The album is different in this format than when it’s continuous, on CD (the medium I assume it was written for). It feels both longer—time is drawn out by the act of the dividing—and more approachable. There are many entrances. Three songs on the first side. Only two on the fourth. You have to trouble yourself physically after each side, getting up off the floor where you lie with a cute drunken boy or moving from the tiny foldout desk where you sit, staring at the contours of the Portland’s imitation skyline down the sloping hill out the window. You have to get up and flip the record just as the reverie is building. It keeps you listening, very actively. It keeps you awake, and clothed, and just perfectly present in the moment of being 26 years old beneath a star-filled sky.
The six-packs of roses and the three-packs of songs.
The first triptych commences with “I Am Trying To Break Your Heart,” in which this band, this man, preemptively apologizes to me. The slow painful can’t-look-away build of almost-noise: easy-listening noise. A literal fade-up to begin a lament to regretted beginnings. “I assassin down the avenue” remains in my top 5 uses of nouns as verbs. The man can write a fucking lyric.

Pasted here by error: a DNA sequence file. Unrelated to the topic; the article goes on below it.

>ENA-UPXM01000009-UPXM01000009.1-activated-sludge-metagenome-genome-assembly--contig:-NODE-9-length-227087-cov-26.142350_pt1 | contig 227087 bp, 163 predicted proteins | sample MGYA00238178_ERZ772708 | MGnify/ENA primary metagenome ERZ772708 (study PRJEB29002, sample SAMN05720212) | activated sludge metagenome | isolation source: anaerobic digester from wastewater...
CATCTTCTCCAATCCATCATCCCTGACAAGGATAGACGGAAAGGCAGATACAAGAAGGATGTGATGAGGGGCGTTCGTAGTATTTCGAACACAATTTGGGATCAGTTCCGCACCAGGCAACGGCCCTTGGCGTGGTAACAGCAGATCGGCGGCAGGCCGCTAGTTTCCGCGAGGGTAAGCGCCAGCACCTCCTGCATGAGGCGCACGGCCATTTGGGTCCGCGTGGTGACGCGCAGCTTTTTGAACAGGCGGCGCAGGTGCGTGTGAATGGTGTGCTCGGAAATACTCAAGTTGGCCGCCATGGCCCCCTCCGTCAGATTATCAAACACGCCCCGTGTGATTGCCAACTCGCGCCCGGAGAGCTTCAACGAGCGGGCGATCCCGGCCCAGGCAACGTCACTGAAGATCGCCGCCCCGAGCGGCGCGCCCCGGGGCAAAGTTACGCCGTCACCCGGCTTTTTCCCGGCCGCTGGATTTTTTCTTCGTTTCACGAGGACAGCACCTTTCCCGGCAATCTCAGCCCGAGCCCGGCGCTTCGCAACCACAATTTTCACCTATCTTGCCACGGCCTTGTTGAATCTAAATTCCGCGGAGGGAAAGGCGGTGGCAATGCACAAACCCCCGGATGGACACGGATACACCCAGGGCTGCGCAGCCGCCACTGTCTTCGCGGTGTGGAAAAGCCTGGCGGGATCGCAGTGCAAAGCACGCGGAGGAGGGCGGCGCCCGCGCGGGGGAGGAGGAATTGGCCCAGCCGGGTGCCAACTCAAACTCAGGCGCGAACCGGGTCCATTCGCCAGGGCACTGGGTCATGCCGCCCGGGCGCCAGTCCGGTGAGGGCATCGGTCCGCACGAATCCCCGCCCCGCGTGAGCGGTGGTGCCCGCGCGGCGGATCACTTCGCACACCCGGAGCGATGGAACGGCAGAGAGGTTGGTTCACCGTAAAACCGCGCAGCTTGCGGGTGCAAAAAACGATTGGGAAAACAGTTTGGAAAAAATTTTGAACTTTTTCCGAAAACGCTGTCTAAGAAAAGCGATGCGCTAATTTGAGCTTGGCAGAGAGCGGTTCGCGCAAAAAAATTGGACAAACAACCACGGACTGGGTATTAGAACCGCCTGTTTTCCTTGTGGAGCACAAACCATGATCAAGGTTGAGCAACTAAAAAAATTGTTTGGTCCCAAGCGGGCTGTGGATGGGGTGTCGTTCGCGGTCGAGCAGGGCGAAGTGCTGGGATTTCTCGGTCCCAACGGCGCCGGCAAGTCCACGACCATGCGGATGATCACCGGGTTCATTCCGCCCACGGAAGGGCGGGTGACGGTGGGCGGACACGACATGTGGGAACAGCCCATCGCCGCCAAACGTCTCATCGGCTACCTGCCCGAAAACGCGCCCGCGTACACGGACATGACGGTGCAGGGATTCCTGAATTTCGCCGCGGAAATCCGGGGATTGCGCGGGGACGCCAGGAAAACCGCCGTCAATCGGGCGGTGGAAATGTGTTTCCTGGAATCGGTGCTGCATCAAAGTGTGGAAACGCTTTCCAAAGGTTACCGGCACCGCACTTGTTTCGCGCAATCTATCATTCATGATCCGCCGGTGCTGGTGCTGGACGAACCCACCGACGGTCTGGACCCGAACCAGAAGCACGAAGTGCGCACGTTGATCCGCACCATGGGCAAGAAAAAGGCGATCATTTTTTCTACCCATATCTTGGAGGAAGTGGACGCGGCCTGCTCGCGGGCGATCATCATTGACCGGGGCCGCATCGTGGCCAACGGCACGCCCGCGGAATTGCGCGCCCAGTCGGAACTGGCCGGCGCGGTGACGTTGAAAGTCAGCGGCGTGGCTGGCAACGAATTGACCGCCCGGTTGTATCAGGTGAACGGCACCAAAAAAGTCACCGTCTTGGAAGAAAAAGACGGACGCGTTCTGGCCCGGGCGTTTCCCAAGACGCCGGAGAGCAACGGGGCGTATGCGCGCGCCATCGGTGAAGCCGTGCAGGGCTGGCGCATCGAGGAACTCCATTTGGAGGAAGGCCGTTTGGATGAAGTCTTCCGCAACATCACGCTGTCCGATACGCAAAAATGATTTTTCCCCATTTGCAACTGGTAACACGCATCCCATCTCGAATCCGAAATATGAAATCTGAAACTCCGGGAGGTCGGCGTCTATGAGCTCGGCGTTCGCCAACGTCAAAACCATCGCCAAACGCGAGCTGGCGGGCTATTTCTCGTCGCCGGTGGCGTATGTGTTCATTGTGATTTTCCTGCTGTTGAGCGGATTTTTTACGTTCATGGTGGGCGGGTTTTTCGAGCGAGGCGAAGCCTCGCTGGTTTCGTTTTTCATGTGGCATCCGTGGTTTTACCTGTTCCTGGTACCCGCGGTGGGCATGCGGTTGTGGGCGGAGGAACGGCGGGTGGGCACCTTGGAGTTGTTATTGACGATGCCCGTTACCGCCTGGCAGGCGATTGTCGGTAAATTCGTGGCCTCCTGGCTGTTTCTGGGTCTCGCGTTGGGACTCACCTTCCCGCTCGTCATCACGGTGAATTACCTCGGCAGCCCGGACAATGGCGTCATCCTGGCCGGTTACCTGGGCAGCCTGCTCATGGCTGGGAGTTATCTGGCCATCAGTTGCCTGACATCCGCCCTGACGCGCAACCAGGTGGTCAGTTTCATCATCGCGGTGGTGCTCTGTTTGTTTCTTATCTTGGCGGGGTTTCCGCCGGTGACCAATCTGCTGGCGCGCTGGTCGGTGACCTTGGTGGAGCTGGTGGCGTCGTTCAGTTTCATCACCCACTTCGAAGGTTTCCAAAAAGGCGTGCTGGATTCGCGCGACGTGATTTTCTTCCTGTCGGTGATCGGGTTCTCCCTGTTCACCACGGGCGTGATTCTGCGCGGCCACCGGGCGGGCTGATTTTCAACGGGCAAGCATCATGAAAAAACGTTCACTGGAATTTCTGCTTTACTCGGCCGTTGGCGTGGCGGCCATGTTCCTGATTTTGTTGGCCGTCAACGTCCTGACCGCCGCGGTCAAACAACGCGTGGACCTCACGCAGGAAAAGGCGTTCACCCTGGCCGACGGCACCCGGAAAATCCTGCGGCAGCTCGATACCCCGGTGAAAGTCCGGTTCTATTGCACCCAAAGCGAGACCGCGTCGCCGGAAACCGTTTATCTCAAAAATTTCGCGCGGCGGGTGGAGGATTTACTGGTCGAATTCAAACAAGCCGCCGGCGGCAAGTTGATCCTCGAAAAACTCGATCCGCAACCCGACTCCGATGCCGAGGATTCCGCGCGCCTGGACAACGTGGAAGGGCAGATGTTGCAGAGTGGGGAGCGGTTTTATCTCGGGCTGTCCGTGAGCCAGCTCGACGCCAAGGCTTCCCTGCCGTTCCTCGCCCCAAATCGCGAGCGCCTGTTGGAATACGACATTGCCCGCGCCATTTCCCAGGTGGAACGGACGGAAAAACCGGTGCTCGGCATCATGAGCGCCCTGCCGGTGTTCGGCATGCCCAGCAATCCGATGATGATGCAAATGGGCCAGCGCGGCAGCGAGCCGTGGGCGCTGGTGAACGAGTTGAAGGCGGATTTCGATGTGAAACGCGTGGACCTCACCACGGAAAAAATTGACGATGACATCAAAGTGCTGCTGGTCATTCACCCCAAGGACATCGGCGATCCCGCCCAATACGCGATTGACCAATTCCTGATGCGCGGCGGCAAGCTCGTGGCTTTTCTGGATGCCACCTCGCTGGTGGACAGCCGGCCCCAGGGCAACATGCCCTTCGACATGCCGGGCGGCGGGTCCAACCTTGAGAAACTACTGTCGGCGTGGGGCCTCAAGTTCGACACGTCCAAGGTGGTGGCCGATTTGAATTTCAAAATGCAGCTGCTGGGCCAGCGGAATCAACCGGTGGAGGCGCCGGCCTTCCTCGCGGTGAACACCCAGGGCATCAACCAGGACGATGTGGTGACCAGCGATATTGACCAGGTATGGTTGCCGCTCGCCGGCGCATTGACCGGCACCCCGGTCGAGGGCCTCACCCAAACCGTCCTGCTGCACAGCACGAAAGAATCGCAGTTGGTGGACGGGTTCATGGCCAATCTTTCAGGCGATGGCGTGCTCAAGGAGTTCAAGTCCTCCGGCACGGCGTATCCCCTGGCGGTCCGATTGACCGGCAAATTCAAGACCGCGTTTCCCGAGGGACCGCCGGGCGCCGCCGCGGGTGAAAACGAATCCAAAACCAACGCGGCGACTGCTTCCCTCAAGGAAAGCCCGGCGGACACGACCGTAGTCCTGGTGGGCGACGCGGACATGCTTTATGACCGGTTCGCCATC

Then there’s “Kamera,” the bouncy strumming, almost groovy licking of an acoustic guitar with… is that, like, marimba?… percussion. The faint trickle of the electronic noise blips that crescendo’ed so intensely in the previous track all but disappears by the final three-chord resolution; all is back to pop. Again, a lyric concept of gold: I am a camera, I smashed your camera, life is a fishbowl and a fisheye and no it’s not okay. It sure it pretty sometimes, though.